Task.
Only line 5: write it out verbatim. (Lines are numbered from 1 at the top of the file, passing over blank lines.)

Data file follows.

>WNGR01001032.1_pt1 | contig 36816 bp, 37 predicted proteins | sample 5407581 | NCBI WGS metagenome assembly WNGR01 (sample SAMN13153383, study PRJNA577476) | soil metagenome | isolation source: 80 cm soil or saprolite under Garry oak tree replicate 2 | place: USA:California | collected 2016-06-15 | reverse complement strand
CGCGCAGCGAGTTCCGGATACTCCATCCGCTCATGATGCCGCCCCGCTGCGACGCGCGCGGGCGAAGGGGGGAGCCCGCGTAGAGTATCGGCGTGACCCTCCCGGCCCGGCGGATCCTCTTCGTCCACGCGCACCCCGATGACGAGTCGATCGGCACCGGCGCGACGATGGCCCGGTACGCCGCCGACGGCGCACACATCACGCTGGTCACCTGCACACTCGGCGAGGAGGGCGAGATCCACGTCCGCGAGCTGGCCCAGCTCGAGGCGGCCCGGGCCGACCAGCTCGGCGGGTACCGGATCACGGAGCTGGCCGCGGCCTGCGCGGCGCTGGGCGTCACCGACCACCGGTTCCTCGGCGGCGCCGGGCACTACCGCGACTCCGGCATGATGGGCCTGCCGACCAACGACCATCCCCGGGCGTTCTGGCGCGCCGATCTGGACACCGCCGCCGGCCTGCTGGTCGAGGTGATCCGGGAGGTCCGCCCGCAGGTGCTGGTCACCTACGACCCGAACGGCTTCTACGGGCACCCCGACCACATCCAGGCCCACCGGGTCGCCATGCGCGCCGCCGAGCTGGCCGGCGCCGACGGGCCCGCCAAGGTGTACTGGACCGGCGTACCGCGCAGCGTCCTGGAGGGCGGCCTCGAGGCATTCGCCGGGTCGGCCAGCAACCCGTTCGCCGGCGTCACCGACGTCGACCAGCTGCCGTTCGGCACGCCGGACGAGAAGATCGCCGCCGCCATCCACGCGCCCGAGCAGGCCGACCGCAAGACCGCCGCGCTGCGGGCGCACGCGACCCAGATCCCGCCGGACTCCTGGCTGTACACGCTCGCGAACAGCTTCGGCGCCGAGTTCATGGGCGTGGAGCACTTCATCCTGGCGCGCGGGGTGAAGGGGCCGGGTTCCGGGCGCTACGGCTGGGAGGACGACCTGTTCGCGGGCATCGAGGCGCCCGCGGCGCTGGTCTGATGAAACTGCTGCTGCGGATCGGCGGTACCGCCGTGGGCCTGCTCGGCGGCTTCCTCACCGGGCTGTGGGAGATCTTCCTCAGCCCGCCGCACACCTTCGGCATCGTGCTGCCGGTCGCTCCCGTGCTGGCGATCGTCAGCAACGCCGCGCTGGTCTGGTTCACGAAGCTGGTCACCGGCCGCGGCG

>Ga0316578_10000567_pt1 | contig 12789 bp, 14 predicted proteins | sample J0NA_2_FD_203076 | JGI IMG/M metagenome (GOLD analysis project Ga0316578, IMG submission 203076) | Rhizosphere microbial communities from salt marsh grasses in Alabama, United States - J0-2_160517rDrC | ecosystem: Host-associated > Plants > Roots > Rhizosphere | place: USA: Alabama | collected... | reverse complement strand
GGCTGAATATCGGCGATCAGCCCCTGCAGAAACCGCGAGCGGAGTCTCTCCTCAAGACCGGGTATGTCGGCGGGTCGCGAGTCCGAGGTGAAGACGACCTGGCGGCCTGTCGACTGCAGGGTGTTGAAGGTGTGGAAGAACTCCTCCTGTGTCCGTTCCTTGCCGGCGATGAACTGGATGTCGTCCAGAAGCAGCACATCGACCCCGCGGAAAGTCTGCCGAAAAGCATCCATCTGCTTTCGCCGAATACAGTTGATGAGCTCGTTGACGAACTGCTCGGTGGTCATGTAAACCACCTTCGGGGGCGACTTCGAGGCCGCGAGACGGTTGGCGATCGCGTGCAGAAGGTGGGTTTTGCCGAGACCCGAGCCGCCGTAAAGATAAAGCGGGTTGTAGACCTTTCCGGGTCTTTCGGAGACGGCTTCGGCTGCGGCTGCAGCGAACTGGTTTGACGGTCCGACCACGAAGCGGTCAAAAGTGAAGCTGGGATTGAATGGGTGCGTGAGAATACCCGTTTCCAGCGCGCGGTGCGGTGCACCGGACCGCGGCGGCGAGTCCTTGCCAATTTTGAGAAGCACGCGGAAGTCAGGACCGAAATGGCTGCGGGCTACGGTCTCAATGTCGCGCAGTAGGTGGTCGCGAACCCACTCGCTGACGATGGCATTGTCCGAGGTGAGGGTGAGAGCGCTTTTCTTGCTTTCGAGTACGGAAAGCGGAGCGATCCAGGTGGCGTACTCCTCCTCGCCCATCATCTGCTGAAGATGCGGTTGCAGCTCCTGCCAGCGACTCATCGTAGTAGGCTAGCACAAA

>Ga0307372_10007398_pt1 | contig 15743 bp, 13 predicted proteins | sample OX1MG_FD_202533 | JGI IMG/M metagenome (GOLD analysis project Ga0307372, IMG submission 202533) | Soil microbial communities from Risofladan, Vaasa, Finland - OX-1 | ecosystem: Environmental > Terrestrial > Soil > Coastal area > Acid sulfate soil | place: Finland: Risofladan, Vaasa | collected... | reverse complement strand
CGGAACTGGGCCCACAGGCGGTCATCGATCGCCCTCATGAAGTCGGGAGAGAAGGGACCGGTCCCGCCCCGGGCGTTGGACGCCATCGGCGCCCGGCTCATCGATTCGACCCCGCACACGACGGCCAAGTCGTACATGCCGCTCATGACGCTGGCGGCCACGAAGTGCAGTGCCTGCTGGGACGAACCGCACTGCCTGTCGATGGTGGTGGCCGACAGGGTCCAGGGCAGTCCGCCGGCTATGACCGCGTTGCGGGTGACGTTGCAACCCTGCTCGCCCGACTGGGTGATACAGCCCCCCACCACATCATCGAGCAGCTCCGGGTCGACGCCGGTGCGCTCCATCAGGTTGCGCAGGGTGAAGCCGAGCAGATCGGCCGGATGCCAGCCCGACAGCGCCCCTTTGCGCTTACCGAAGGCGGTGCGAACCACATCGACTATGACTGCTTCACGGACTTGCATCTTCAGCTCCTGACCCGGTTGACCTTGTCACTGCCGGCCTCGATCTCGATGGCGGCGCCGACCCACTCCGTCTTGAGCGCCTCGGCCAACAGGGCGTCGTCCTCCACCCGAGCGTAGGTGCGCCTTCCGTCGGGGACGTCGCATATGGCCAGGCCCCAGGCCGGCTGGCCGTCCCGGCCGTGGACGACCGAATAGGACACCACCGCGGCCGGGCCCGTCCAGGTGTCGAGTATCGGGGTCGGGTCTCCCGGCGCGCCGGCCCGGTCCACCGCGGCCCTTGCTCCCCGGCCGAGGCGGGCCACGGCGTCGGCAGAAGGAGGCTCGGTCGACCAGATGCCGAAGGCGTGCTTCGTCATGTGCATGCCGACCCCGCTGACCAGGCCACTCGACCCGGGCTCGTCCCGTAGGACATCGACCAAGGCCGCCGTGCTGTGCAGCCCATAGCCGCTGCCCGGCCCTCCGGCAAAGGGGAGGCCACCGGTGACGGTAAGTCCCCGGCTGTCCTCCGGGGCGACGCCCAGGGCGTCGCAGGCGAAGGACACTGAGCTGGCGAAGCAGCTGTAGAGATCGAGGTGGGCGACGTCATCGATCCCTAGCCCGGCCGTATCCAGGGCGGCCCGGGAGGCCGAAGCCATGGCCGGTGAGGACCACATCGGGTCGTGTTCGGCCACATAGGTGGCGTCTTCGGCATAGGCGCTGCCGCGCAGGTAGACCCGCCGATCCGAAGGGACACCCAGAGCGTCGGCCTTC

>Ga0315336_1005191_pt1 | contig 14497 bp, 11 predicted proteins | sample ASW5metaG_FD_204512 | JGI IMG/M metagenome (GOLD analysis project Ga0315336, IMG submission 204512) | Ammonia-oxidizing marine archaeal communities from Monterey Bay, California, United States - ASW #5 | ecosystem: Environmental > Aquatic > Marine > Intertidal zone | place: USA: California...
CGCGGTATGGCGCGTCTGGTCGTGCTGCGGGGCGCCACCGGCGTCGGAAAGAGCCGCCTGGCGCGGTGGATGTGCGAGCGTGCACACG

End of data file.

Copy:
>Ga0307372_10007398_pt1 | contig 15743 bp, 13 predicted proteins | sample OX1MG_FD_202533 | JGI IMG/M metagenome (GOLD analysis project Ga0307372, IMG submission 202533) | Soil microbial communities from Risofladan, Vaasa, Finland - OX-1 | ecosystem: Environmental > Terrestrial > Soil > Coastal area > Acid sulfate soil | place: Finland: Risofladan, Vaasa | collected... | reverse complement strand